half of the students had a significant other (42.1% in a relationship; 10.2% were engaged/married). The vast majority of participants (89.8%) did not have children, 18.6% had had a previous pregnancy, and 5.8% were currently pregnant. When indicating where they received their reproductive health education, the most common method for seeking information was by using the Internet (48.4%), followed by books (14.6%), and through health care professionals (11.7%).

4.2. Intentions towards Childbearing

Table 2 shows that the majority of respondents, who were not pregnant nor had children at the time of the study (n = 350), wished to become parents in the future (90.2% among men and 97.4% among women). 48.3% of women were significantly more inclined to have a child within three years after graduation compared to 28.5% of men (p = 0.005). Majority of the respondents had no preference for the gender of their child (ren) (males = 81/147 (55.1%); females = 101/196 (53.7%)), followed by 32.7% of males (48/154), and 20.7% of females (39/196) who showed a stronger preference for boys over girls. This constituted

Table 2. Intentions towards child bearinga (n = 350).

aStudy participants with children or pregnant at present are not included; bPearson-Chi squared test; cIndependent t-test.

a statistically significant difference between the genders (p = 0.000). The mean desired age at marriage was significantly higher for males at 28.7 ± 1.38 than for females at 26.2 ± 1.24 (t(334) = 12.94, p = 0.000). The majority wanted to have about three children (male = 3.2 ± 0.77; female = 3.1 ± 0.70). Females were significantly more inclined to begin and end childbearing at younger ages than males. The mean desired age at which participants desired to have their first child was 29.5 ± 1.32 for males and 26.8 ± 1.51 for females (t(332) = 11.19, p = 0.000). While no male wished to have children before age 27, females wanted to start at age 24. The mean desired age to have their last child was at 37.4 ± 1.97 years for males and 33.5 ± 2.07 for females (t(332) = 11.76, p = 0.000).

4.3. Knowledge of Reproductive Aging

In a series of questions, participants stated their understanding regarding fertility-related issues (Table 3). Most respondents answered correctly that fertility reduces as one ages (74.3%, 85.2% females). More than fifty percent of males significantly overestimated the age of optimal female fertility compared to 48.8% of females (p = 0.001). Although a greater proportion of respondents correctly identified the ages at which female fertility markedly declines, 56.2% of males overestimated it to 45 - 49 years and 42.5% of females overestimated to 40 - 44 years; with men estimating the age to be significantly higher than women (p =

Table 3. Questions and answers regarding reproductive aging and fertility.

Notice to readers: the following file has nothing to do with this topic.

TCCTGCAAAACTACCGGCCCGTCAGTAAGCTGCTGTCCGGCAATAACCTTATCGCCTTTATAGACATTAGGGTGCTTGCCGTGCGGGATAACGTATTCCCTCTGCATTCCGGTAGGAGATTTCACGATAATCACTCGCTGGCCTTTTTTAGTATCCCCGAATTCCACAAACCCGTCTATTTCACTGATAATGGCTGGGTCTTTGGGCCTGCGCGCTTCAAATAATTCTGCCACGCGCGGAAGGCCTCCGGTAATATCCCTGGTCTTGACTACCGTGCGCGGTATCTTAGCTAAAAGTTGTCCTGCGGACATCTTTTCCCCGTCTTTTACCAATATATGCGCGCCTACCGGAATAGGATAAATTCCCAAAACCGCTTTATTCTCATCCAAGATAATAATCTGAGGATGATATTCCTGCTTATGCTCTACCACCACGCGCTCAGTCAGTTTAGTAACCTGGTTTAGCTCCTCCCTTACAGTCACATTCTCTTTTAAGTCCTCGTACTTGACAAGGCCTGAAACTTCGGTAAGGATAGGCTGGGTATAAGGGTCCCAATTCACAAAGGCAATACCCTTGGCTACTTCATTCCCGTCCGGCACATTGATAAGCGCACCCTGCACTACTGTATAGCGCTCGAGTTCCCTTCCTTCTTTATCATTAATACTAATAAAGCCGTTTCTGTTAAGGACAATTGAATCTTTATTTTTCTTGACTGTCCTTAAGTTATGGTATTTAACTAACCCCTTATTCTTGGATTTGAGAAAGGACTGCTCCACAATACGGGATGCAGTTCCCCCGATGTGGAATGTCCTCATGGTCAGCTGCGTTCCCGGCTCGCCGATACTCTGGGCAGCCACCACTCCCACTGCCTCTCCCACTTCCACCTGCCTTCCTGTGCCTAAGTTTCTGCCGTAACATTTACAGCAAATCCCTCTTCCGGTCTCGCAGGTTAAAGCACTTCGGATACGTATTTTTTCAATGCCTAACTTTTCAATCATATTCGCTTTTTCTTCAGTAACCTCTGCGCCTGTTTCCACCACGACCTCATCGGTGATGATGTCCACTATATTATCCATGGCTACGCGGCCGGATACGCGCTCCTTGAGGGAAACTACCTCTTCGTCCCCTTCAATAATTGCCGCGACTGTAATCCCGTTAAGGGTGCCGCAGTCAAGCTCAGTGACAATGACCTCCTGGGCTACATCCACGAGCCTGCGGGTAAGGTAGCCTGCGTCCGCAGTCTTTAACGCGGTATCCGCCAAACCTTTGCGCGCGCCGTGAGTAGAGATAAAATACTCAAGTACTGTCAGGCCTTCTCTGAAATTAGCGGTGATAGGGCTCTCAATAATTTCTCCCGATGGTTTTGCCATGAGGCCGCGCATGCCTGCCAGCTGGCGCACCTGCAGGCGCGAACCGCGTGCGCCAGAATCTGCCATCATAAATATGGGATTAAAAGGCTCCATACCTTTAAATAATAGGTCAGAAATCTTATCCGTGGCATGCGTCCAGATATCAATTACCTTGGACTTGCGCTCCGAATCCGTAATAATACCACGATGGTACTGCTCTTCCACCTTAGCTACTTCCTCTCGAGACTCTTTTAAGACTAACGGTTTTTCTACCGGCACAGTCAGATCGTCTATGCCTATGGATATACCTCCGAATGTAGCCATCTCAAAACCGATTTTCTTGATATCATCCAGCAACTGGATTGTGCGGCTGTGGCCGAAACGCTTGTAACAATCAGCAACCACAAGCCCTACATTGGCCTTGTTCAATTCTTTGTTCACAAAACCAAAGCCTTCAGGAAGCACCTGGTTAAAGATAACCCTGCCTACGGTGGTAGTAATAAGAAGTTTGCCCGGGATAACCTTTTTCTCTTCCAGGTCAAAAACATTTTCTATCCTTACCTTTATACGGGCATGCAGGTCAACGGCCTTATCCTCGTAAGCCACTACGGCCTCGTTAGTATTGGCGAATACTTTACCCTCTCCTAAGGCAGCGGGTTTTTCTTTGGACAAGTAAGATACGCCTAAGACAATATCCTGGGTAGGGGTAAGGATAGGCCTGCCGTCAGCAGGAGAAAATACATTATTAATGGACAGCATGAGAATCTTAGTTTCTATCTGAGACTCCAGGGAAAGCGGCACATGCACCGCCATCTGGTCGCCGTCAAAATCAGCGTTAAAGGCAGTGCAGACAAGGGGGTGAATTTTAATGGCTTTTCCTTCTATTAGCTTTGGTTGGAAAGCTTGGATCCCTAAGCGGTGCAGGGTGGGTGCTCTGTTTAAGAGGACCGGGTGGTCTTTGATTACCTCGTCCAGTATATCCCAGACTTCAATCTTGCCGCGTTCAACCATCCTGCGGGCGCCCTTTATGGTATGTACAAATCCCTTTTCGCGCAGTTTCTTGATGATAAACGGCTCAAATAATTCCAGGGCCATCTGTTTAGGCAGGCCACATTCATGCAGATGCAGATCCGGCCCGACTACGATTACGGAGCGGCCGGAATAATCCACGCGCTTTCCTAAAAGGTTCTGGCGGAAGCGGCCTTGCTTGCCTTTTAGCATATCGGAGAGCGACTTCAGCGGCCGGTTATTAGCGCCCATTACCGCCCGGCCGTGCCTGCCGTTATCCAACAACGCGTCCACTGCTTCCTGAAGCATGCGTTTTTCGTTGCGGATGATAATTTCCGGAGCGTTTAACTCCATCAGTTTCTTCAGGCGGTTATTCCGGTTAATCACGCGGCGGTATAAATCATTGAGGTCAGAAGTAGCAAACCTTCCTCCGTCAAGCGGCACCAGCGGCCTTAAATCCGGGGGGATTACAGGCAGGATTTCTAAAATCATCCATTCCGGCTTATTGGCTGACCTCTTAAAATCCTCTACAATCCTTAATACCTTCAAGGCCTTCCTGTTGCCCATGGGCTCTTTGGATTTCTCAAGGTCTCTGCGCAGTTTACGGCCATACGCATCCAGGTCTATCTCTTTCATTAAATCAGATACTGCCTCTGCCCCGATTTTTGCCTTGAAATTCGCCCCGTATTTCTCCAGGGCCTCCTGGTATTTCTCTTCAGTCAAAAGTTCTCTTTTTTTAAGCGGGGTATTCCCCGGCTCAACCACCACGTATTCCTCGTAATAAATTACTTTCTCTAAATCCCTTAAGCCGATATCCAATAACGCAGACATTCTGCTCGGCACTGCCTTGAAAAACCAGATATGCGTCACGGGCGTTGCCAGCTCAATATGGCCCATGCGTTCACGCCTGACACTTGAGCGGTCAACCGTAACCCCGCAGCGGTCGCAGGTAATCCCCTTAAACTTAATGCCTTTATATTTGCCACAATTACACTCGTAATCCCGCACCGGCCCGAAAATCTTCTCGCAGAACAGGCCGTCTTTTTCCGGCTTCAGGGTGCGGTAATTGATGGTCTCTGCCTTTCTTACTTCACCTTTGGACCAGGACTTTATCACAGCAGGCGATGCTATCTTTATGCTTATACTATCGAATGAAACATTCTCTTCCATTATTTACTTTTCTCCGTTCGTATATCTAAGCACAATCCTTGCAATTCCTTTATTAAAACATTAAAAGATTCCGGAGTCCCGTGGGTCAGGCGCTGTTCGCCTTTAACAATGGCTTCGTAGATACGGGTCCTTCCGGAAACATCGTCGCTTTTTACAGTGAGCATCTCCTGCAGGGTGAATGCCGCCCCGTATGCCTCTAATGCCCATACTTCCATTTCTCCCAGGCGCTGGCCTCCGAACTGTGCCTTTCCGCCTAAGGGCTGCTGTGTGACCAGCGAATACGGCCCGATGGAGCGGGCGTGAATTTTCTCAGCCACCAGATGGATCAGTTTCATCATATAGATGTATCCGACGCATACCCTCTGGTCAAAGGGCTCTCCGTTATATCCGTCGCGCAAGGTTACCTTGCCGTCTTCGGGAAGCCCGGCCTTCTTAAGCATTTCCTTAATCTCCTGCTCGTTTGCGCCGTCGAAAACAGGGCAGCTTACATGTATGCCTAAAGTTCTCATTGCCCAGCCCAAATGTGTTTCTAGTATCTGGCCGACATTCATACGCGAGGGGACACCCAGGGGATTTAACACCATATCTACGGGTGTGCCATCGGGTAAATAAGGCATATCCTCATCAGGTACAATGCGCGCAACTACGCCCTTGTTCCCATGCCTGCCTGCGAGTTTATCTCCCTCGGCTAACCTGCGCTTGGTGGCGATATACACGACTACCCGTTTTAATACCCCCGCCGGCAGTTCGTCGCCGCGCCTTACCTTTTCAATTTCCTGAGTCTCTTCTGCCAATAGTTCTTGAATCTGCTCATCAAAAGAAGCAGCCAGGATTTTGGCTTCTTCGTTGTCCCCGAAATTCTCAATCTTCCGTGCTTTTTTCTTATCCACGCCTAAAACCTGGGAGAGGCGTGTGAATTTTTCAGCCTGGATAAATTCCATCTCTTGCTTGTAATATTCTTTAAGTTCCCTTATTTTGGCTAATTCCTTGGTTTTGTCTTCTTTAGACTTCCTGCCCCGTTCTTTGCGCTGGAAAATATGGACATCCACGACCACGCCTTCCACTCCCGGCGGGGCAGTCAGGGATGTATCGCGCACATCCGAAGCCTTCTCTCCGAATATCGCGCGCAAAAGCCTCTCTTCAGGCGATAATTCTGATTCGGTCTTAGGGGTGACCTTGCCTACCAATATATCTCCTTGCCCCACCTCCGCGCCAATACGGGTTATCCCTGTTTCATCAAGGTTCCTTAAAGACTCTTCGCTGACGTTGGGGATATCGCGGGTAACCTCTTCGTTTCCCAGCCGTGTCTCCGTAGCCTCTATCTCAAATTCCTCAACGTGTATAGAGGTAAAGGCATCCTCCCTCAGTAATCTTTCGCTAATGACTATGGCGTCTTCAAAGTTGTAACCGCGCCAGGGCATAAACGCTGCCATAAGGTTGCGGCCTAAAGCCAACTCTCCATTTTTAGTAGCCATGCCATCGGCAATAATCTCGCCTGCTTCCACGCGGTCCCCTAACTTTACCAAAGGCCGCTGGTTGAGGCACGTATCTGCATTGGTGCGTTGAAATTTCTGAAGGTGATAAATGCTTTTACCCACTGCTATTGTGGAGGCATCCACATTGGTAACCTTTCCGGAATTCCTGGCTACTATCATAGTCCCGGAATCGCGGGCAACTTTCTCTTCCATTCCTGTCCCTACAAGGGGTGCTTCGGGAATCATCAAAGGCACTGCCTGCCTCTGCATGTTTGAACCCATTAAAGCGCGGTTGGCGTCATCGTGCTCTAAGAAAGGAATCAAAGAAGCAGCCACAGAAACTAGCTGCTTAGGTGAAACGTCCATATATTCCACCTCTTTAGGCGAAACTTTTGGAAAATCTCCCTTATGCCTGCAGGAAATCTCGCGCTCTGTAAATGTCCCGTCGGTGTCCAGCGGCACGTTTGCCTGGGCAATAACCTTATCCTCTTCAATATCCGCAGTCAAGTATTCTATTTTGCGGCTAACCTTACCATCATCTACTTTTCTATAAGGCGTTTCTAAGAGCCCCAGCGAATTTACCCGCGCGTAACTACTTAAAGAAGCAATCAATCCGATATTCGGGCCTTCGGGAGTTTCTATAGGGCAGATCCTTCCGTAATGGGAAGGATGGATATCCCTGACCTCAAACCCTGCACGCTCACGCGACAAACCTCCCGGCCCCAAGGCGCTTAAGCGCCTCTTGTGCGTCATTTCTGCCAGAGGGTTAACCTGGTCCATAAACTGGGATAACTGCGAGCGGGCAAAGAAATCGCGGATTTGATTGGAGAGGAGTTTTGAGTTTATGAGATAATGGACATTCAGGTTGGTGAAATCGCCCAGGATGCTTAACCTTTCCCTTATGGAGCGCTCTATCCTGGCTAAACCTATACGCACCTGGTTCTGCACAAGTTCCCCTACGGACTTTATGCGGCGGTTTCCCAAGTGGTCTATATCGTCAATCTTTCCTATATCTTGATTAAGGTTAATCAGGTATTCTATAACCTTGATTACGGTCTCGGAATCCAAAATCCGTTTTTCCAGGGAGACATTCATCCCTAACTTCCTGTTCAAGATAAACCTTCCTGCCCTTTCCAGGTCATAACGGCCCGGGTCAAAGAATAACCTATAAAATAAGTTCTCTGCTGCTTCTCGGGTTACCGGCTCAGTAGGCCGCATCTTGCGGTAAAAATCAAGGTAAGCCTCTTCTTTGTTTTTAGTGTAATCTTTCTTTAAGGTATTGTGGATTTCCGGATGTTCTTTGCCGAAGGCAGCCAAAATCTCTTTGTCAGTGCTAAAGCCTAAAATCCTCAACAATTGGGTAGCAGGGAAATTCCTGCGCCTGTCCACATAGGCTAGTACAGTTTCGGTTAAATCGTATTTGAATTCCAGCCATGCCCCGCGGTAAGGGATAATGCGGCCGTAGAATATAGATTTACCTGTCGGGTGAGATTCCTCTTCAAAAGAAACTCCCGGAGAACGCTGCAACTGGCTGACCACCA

aCorrect response according to published literature.

0.000). With regard to the onset of male fertility decline, females were significantly more likely to overestimate the onset of male fertility decline to 60 years and above (40.1% males, 55.0% females; p = 0.033). Both genders overestimated a couple’s ability to conceive if having unprotected sex for a period of one year, for a woman aged 25 - 30, with 52.3% of male estimating it at 90% - 100% (p = 0.001). However, in comparison with males, the females were significantly more likely to underestimate fecundity at when the woman was aged 35 - 40 years (p = 0.020). Surprisingly, more males (31.4%) than females (27.9%) correctly assumed that the success of an IVF procedure would be greater for a woman aged 40 years of age if she used eggs donated by a younger woman. Finally, when asked when in the menstrual cycle a woman is fertile, only 26% of both genders correctly identified a woman’s fertile period in a menstrual cycle.

5. Discussion and Theoretical Implications of Study Findings

This study assessed differences in knowledge and perceptions of reproductive aging among final year university students. Respondents highly valued parenthood and 94.3% had intentions to marry and become parents, with females expressing their intention to begin childbearing earlier than the males. The mean desired number of children for respondents who were not yet parents was 3.2 ± 0.7, which is comparable to results from the 2013 Nigerian Demographic Health survey [25] . Women who have more than secondary education have an average of 3.1 children, while women with no education have 6.9 children. The result is supported by empirical evidence to the effect that education, especially of women has an inverse relationship with their fertility rate [44] [45] [46] . All these studies prove that fertility intentions are an important channel through which education affects reproductive behavior. Reference [47] has stated the mechanisms through which this works: 1) declining fecundity with age, which may result in involuntary childlessness; 2) repeated postponements in marriage or childbearing, because of competing activities; 3) lack of a partner, or partnership instability.